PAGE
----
Al Jazeera's Sebastian Walker asks why a system that was designed to help Haitians ended up exacerbating their misery.
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The far-right Sweden Democrats party on Sunday recorded its best ever general election performance, taking 17.6 percent of the vote to finish third overall. The result is troubling for Sweden’s centre-left and centre-right parliamentary blocs, neither of which won a majority in the national legislature. The country now enters a period of political uncertainty.
The strong showing by the Sweden Democrats is also unsettling for immigrants living in low-income areas. Rinkeby, a suburb of the capital Stockholm, has long been called a crime-ridden 'no-go zone' by far-right politicians and some media outlets. But to many, including a group of determined women, it is simply home - and they are working hard to improve it from within, as shown in a new Al Jazeera documentary.
‘The Mothers of Rinkeby: Last Night In Sweden’ follows a group of Somali-Swedish mothers and grandmothers as they head out on regular night patrols. They were spurred to act after several young people were killed in gang violence. The film shows the challenges they face in building a better community for all - while boosting the prospects of young people who feel marginalised and bereft of opportunity.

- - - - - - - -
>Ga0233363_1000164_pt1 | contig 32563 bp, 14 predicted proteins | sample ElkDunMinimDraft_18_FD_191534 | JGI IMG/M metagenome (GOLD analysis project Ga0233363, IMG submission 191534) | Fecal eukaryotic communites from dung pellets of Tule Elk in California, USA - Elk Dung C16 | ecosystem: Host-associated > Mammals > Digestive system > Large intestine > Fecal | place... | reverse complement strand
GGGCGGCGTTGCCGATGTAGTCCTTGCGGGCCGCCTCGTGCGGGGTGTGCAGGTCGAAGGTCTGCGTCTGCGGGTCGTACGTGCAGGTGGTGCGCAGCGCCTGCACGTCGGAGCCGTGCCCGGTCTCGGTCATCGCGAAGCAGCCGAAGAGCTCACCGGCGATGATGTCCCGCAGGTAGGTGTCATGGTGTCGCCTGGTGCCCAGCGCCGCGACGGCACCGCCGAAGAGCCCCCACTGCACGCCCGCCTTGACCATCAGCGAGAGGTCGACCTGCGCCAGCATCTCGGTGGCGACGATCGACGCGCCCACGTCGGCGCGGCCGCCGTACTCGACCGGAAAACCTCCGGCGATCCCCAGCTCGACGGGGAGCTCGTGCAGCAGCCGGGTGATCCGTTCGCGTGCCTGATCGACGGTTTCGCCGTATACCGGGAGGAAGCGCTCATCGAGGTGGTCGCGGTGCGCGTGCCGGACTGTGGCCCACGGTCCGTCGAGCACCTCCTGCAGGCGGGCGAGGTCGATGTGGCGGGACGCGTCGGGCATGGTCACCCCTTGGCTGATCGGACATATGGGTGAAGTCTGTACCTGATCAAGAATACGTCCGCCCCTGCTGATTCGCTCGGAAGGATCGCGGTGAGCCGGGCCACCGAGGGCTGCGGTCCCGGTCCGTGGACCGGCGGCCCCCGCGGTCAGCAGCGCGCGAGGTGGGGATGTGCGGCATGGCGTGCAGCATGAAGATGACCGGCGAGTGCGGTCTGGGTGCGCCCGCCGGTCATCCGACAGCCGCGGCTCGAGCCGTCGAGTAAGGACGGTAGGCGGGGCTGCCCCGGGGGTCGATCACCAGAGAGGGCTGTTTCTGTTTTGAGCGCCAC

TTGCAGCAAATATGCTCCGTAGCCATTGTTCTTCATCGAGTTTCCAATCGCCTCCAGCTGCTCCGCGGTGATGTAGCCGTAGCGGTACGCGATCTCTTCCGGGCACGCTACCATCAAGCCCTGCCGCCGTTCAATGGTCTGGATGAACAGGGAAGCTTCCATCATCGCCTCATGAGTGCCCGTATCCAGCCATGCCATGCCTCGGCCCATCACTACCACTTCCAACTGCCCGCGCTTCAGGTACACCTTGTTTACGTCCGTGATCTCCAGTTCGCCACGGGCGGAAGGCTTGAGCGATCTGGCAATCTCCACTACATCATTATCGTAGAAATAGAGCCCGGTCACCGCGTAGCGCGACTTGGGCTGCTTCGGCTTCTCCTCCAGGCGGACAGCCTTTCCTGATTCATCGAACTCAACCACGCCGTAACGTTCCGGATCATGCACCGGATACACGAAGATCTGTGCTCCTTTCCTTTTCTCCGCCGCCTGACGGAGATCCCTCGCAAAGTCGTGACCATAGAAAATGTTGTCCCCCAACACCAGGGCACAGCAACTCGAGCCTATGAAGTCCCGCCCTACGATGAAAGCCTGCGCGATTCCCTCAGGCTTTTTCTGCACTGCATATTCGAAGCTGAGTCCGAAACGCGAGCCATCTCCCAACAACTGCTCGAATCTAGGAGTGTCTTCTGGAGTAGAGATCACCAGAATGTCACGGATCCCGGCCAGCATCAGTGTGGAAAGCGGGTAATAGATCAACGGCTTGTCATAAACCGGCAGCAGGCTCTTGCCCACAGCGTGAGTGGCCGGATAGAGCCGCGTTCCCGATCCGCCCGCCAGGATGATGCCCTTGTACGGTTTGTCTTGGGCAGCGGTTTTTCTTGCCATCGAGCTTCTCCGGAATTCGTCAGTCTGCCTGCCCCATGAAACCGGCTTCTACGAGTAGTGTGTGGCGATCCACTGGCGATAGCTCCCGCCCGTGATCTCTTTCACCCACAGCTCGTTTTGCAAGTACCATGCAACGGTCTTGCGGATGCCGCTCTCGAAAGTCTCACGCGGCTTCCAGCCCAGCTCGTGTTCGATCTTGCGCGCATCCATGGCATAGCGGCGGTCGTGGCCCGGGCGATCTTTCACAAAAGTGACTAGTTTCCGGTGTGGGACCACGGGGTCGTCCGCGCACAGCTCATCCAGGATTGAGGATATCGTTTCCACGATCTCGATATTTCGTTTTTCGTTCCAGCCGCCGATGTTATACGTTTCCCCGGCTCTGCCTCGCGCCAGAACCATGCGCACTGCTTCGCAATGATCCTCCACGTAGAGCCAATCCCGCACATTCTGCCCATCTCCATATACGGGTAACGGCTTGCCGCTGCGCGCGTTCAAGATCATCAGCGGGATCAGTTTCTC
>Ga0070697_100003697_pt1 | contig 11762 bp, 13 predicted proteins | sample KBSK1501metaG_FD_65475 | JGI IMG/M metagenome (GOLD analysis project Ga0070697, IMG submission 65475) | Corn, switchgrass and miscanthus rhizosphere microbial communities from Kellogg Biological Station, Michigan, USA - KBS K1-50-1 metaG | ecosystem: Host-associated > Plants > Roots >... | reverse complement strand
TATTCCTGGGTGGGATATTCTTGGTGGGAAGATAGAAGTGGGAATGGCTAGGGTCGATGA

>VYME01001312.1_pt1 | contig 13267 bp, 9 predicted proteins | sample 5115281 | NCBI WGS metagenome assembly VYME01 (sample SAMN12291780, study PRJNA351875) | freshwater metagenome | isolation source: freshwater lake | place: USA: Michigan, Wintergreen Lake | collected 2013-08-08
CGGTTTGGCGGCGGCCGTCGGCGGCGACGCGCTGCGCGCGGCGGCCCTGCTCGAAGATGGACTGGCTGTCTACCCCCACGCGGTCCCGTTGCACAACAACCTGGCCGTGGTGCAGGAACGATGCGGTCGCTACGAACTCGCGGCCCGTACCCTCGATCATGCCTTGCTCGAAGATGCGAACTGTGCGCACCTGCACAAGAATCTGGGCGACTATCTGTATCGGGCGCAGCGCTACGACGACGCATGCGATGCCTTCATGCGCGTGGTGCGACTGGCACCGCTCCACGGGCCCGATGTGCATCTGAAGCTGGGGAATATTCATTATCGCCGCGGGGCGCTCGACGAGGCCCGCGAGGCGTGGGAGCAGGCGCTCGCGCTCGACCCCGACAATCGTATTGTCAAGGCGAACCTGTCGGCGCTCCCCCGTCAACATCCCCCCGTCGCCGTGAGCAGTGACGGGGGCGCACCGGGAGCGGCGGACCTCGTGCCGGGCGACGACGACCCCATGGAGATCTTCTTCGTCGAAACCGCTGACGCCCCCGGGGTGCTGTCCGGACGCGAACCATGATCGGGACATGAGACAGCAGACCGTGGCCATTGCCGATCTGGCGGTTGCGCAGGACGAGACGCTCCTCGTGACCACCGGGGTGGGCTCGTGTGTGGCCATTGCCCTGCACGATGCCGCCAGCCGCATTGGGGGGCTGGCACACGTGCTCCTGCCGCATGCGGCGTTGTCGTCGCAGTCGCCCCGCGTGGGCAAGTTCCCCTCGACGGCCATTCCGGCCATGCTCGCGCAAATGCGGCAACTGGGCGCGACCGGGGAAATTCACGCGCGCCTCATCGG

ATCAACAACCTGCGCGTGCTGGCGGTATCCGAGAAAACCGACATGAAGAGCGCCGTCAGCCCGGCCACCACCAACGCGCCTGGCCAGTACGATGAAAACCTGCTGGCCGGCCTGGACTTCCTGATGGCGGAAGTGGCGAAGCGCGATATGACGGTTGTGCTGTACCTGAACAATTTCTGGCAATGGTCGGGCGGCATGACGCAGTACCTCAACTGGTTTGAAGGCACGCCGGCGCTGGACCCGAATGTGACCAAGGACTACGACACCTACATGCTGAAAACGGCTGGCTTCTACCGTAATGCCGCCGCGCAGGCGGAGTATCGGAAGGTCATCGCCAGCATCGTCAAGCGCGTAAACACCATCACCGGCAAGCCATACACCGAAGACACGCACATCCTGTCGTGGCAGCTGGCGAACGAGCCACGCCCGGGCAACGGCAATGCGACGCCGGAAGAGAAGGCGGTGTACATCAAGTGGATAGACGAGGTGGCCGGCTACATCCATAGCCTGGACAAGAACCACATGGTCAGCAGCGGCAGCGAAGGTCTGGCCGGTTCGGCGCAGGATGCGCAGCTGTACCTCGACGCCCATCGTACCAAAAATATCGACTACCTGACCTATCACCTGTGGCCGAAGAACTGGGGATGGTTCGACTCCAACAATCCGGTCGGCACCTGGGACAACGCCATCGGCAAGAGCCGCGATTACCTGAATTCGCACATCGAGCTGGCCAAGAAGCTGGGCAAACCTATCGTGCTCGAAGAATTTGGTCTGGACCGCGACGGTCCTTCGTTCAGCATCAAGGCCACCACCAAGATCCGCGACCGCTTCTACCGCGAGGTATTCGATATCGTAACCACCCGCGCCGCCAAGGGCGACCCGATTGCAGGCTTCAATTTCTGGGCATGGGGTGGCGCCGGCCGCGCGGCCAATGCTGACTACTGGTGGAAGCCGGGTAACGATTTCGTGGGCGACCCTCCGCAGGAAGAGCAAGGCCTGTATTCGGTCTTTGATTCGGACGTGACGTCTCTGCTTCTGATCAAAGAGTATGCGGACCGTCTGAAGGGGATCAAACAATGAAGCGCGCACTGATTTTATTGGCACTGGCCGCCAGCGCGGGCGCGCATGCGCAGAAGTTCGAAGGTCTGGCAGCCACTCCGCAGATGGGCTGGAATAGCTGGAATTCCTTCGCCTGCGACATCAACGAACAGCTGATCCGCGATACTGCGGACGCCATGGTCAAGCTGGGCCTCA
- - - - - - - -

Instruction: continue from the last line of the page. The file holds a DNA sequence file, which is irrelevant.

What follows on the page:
As the mothers of Rinkeby don high-visibility vests and go out on patrol, the popular image of Sweden as a bastion of tolerance and social democracy appears to be receding. We’ll discuss the film with producer Fatma Naib and consider what Sunday’s election result means for the future of immigrants to Sweden from crisis-hit countries. Join the conversation.
On this episode of The Stream, we speak with:
Fatma Naib @FatmaNaib
Alexandra Pascalidou @pascalidou
High School Teacher
Sweden was long seen as a ‘moral superpower.’ That may be changing - The New York Times
For migrants in Sweden, election season puts the promise of tolerance to the test - The Globe and Mail
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